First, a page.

Mark Kroon: The way it all started was about four years ago the Justice Department came into my bar here in Madison. I used to run little $25 or $50 hold’em tournaments, and the Justice Department came in about them. They were like, “if you continue doing this we are going to close you down because they’re illegal.” I was like, “every bar around is doing this.” They said they were getting complaints about our tournaments. The Indian casinos complained because our tournaments were getting more than their tournaments. They said that if we continued they might not only arrest people, but they could also hurt my license. That scared me because I wasn’t even making money off the tournaments. The poker players weren’t drinking that much, so it wasn’t worth it for the bar. So we stopped having tournaments. Then a bunch of the players came up and said we should fight this. You can have dart and pool tournaments, but you can’t have poker tournaments. One of the poker players was our lawyer, and he said that if we raised enough money he would love to help fight it. He did a great job. We ran a bunch of poker tournaments where 50 percent went to the prize pool and 50 percent went to the legal fund. We raised $10,000 and decided to sue the attorney general in Wisconsin. That’s basically how it all got started.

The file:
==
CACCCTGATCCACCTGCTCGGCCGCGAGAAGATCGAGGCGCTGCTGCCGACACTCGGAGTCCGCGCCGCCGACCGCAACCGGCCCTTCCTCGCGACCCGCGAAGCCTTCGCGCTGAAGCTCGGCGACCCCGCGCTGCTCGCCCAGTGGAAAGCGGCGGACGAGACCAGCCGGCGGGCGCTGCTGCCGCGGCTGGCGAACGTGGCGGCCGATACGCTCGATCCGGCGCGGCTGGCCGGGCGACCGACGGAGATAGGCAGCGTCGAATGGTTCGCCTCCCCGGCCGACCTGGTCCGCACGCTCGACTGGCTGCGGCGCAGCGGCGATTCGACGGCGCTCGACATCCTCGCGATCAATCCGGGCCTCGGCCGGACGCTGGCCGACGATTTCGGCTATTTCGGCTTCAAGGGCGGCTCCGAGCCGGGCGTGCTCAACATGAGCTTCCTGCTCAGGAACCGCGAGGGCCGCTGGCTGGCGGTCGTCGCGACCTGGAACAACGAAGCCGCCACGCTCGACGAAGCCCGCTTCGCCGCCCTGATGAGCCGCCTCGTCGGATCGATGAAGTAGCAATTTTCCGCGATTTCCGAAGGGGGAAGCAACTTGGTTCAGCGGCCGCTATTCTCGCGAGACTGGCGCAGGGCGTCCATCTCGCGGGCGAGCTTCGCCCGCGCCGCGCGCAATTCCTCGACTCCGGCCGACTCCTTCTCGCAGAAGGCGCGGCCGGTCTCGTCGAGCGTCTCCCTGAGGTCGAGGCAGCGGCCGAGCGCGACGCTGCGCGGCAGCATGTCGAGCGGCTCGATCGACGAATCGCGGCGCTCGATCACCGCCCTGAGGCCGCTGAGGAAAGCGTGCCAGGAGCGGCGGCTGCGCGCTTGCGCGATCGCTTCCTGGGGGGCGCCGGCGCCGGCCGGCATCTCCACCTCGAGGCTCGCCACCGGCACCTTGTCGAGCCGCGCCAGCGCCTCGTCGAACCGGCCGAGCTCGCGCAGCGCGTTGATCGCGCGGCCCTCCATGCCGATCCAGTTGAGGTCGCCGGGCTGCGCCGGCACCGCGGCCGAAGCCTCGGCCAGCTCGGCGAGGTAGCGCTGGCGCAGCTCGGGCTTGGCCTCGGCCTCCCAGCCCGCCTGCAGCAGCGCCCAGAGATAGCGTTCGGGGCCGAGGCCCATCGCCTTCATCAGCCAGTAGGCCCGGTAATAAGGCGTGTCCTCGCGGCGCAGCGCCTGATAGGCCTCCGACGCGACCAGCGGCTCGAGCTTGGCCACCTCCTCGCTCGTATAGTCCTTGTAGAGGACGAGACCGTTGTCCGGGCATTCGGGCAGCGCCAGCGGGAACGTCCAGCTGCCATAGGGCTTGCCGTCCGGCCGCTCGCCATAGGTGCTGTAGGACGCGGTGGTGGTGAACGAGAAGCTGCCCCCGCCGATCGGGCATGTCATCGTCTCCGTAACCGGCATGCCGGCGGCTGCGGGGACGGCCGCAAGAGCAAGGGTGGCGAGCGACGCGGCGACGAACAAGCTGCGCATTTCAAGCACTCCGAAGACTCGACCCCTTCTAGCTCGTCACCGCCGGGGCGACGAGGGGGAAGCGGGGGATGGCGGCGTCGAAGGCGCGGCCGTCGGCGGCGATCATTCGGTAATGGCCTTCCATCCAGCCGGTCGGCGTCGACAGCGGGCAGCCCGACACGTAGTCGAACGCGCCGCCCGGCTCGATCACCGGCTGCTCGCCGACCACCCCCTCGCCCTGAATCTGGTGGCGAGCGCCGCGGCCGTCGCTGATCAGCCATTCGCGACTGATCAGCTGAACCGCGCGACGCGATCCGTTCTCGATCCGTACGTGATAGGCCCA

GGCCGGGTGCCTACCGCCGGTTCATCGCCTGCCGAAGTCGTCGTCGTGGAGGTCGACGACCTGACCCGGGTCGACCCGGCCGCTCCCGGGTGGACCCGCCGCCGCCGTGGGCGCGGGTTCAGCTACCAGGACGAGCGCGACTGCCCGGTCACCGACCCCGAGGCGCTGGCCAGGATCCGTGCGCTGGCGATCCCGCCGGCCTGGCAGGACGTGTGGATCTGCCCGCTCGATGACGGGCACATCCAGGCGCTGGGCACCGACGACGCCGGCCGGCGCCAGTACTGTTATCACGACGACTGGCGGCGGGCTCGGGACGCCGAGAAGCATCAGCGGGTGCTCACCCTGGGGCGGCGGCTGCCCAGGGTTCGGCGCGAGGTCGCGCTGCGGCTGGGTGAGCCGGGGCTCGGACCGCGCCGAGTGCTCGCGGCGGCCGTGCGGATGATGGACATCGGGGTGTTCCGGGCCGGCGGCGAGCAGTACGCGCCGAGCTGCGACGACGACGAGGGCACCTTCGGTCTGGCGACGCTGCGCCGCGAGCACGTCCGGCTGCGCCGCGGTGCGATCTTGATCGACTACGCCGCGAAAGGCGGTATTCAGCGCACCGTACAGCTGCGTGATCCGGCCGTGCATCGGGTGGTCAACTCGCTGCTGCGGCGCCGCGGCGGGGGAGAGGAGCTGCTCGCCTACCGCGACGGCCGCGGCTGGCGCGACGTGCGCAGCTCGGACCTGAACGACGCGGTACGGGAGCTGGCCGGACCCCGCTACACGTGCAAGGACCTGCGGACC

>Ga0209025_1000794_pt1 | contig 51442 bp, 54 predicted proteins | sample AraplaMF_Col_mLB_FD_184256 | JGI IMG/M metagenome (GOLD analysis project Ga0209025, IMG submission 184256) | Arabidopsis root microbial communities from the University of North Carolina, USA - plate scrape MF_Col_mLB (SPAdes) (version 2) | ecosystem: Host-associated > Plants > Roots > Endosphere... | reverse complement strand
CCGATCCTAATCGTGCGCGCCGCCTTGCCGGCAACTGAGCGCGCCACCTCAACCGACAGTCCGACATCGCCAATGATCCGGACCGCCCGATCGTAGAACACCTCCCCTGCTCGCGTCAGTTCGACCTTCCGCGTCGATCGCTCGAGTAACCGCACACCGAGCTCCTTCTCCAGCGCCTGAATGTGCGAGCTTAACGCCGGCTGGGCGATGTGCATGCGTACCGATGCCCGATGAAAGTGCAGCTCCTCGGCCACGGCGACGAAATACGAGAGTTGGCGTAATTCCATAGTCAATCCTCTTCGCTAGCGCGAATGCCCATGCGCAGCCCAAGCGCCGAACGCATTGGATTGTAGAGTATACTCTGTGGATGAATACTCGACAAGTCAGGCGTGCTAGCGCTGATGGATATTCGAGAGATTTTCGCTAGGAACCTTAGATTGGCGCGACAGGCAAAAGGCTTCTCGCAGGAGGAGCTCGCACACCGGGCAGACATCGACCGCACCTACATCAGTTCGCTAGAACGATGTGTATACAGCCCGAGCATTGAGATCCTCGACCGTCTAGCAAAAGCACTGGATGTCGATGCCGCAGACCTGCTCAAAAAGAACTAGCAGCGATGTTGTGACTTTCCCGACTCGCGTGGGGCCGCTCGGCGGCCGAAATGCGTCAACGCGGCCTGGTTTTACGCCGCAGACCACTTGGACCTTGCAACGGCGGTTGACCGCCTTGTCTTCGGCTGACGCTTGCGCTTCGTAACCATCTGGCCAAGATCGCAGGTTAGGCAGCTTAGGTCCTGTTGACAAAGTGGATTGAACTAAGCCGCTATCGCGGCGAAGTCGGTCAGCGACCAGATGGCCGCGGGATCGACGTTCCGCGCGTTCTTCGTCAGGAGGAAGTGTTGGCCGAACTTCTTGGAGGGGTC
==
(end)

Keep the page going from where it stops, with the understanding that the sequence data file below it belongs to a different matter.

We didn’t want to run these really big tournaments and raise it all at once and have them come in there and shut it down. We didn’t run these at my bar. We ran them outside of the Madison area. It took about a year before we raised the $10,000 and filed the suit.

BP: So, for the state to come in and say it has an issue with a poker game at a bar or tavern really depends on its proximity to a tribal casino?